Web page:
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Sailing gear HELP!

7 replies

r3dh3d · 04/06/2014 08:59

I'm booking DD2 and myself on a 1w dinghy sailing course in the summer holidays. I'm not entirely at sea here (see what I did there?) because I've crewed a little bit on yachts, and we've got a very small RIB which we potter about in. But I've never learned to sail "properly" and I thought it would be a good thing for us to do together.

If you look at the course blurb, they are saying that they will provide all kit. Having done my Powerboat 2 course at the same place, I know their loan kit can be a bit manky. So I'm starting to trawl ebay to see what I can pick up BNWT or whatever. But I've no clue what I need - so for instance, we've got life jackets. But DD2's is very restrictive and mine is one of those automated ones that goes POOOF! on hitting the water and then it's useless. I imagine what we really need is buoyancy aids. DD2 owns a shortie wetsuit and both of us have waterproofs, but once wet inside the waterproofs will be useless. Do we actually need long wetsuits? Drysuits? Wetsuit shoes?

Sorry - should have said - course is in North Wales. So it will be cold as well as wet. Though DD2 doesn't seem to notice the cold until she's on the verge of hypothermia.

OP posts:
OwlCapone · 04/06/2014 09:05

I can't really offer any specialist advice but DS has just returned from a half term sailing trip to Poole. All he needed was a shortie wetsuit and some kind of water suitable footwear - he took those rubber/neoprene beach shoes. No waterproofs.

Given the weather was foul, he doesn't seem to have frozen. I guess the rest of the gear (buoyancy aids) was provided by the sailing school.

Lancelottie · 04/06/2014 09:12

I have a short-armed but long-legged wetsuit. Less chance of banged knees! Full arms never quite seem to fit me in the right places.

Mine was about £60 from wetsuitoutlet (they're very nice with dithery undecided customers on the phone).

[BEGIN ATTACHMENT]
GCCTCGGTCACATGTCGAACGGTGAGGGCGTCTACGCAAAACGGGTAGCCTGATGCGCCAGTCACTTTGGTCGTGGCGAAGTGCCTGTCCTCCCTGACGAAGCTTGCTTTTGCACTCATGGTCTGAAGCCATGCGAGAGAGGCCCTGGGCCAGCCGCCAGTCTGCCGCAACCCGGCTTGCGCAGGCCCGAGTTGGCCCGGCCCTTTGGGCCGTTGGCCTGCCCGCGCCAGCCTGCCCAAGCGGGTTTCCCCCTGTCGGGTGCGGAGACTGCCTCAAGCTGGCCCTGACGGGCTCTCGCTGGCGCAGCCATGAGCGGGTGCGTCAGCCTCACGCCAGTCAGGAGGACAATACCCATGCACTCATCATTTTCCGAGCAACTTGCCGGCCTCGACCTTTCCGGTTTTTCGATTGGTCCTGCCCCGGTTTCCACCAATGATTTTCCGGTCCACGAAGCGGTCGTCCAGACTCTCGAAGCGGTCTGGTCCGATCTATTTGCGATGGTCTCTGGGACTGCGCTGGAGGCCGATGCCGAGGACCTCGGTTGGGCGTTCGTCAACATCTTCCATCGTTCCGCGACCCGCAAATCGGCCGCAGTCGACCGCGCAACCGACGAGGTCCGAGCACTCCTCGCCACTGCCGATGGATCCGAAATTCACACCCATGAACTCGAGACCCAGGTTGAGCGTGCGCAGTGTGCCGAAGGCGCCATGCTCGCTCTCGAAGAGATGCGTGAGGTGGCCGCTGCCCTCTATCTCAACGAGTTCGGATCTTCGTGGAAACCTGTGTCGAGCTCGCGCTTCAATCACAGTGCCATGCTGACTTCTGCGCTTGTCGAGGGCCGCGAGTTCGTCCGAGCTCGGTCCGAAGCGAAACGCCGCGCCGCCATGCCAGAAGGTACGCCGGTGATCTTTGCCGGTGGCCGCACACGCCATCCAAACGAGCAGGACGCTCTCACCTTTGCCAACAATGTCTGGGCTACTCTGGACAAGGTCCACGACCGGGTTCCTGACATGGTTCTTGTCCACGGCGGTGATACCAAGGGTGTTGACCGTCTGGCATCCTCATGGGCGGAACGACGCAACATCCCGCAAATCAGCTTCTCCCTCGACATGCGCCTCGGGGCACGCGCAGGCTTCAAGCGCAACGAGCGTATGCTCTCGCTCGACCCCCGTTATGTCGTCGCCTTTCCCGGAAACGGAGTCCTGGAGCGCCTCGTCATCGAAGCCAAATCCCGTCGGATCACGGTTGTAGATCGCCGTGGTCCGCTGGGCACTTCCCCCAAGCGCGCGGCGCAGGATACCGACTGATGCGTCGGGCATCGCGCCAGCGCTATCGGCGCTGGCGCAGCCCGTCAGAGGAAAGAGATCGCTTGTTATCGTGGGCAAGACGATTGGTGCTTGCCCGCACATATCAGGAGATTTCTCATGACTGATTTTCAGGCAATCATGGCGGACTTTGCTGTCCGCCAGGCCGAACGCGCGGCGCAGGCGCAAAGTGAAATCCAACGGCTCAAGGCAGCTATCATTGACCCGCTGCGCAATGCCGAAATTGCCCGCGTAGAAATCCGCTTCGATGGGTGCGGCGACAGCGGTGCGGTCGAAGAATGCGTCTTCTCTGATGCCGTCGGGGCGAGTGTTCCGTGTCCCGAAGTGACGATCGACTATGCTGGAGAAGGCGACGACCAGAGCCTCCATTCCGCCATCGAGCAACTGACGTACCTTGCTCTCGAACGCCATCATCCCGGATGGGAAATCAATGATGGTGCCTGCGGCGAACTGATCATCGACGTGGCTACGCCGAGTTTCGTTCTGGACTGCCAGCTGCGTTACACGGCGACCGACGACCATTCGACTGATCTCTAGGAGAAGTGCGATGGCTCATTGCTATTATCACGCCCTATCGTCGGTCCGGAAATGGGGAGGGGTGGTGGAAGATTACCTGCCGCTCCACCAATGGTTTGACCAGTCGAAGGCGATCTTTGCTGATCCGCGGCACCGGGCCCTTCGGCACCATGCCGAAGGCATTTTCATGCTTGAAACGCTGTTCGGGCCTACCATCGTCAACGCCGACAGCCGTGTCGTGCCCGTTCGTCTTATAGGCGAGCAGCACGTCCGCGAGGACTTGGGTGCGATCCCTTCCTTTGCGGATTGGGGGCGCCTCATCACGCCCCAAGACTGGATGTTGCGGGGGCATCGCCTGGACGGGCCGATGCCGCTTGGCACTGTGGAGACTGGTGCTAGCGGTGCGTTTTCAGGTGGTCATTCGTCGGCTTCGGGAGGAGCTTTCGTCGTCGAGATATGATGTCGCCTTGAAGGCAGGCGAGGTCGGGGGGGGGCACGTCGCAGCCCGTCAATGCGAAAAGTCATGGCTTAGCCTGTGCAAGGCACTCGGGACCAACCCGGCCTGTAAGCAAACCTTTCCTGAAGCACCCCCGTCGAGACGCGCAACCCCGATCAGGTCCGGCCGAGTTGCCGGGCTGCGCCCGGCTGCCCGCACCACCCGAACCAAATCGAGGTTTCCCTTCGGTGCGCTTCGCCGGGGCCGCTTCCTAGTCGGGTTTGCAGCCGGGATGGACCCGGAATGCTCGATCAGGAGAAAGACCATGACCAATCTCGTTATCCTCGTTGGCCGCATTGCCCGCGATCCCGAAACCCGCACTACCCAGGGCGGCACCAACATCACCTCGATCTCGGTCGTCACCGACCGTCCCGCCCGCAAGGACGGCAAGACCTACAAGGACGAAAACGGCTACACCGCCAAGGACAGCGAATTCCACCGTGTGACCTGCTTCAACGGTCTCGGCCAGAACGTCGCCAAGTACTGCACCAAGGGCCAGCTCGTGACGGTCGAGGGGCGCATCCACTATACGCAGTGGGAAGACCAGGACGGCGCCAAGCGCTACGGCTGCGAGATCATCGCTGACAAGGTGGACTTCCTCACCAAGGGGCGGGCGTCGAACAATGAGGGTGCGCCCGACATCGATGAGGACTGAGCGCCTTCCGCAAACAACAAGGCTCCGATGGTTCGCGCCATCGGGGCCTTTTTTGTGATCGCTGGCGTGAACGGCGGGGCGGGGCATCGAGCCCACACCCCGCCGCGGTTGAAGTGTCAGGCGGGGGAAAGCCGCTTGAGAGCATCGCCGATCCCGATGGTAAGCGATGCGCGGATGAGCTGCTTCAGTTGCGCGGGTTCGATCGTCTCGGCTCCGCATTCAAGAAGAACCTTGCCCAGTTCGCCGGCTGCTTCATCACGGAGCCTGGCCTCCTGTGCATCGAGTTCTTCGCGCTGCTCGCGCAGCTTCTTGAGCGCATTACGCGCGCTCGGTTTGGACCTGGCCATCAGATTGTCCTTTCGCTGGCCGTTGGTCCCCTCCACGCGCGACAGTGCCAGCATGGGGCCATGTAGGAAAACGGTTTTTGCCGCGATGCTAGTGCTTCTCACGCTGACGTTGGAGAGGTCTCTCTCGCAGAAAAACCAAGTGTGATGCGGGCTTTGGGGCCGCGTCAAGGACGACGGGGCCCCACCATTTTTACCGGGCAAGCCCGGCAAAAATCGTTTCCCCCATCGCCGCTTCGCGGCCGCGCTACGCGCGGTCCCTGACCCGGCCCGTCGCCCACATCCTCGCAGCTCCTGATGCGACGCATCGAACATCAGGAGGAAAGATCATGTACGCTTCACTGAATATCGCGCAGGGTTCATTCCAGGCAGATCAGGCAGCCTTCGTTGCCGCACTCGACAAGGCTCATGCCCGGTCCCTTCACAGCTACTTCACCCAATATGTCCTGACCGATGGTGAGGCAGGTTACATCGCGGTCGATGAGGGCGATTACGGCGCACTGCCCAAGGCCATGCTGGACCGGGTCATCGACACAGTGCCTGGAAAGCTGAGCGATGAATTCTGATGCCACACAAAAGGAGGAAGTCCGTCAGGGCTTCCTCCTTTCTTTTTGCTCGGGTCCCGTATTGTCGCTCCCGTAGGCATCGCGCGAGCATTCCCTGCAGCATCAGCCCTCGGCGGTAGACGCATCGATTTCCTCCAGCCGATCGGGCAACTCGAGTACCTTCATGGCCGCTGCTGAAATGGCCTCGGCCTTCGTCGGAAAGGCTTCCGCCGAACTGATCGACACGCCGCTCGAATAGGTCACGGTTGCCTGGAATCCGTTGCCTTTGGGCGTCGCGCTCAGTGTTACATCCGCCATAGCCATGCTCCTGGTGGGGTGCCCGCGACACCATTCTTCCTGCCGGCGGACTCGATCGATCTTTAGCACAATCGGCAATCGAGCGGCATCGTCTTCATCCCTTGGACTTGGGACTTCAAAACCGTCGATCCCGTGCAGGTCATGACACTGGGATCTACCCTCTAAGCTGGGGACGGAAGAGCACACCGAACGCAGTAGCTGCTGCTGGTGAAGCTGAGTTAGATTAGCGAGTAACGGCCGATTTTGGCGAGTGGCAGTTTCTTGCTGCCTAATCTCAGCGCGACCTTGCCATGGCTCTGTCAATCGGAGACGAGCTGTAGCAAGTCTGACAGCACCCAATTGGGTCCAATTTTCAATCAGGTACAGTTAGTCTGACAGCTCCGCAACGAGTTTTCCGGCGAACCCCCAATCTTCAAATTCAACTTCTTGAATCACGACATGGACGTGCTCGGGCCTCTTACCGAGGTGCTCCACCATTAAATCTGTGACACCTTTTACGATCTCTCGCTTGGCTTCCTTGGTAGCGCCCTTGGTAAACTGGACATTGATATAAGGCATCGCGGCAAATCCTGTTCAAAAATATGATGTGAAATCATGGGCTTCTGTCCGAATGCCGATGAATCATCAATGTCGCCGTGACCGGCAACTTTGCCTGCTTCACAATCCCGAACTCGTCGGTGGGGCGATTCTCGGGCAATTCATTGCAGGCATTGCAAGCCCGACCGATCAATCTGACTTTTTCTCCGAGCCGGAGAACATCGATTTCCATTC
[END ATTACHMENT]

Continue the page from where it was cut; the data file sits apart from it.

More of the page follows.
Are you going sea sailing or is it on a lake?

Lancelottie · 04/06/2014 09:13

Oh, and I'd borrow their buoyancy aids. They might not let you use your own if their insurance doesn't allow it.

r3dh3d · 04/06/2014 09:24

Thanks guys - yes, I think their buoyancy aids will be OK. It's the wetsuits that were freaking me out. Eeeew.

I'm going to need an entirely waterproof bag to take it all home each night in, aren't I? The form seems to be get off the water, strip off, dunk the wetsuit in a barrel of fresh water and then get in the car.

OP posts:
Lancelottie · 04/06/2014 09:37

Let it drip a bit first!

DS has a hugely expensive waterproof kitbag.

The rest us us bung everything in one of those black bags from SportsDirect which works just as well.

r3dh3d · 05/06/2014 14:34

Let it drip a bit first! - sound advice for life.

Thanks for the steer on wetsuitoutlet, just doing the basket dance with a wetsuit. Flowers. I think shoes are something I have to try on though. (I have v wide feet which are good for watersports in that they closely resemble a duck's, but not so good for finding footwear).

OP posts:
SachaF · 29/06/2014 14:26

I like the big blue IKEA bags for chucking wet gear into, and a few carrier bags for the shoes if they are a bit dirty to keep them separate (probably similar to the Sport Direct bag theory).
The wind chill can get you really cold. Even wet waterproofs help keep the wind off you (dry ones are nicer :) ). The centre should provide you with suitable wind tops. If you think you will get cold you can wear a thermal under your wetsuit. It is lightweight so won't hold lots of extra water. A warm hat helps too.
Shoe wise, if you have a pair of old trainers you don't mind getting wet, they'll do the job just mightn't be as warm as wet boots/shoes.

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